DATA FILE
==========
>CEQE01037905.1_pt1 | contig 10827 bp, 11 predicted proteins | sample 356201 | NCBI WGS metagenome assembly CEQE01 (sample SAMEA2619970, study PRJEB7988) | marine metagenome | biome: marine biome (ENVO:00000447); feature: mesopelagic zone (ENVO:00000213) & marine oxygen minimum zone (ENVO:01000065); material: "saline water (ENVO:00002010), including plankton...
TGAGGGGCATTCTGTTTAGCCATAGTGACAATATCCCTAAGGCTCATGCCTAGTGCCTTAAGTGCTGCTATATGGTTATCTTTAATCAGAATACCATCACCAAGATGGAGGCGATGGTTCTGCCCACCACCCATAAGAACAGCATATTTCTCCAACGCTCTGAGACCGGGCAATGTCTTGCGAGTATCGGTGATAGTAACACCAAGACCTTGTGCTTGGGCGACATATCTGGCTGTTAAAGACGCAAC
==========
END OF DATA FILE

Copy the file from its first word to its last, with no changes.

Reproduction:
>CEQE01037905.1_pt1 | contig 10827 bp, 11 predicted proteins | sample 356201 | NCBI WGS metagenome assembly CEQE01 (sample SAMEA2619970, study PRJEB7988) | marine metagenome | biome: marine biome (ENVO:00000447); feature: mesopelagic zone (ENVO:00000213) & marine oxygen minimum zone (ENVO:01000065); material: "saline water (ENVO:00002010), including plankton...
TGAGGGGCATTCTGTTTAGCCATAGTGACAATATCCCTAAGGCTCATGCCTAGTGCCTTAAGTGCTGCTATATGGTTATCTTTAATCAGAATACCATCACCAAGATGGAGGCGATGGTTCTGCCCACCACCCATAAGAACAGCATATTTCTCCAACGCTCTGAGACCGGGCAATGTCTTGCGAGTATCGGTGATAGTAACACCAAGACCTTGTGCTTGGGCGACATATCTGGCTGTTAAAGACGCAAC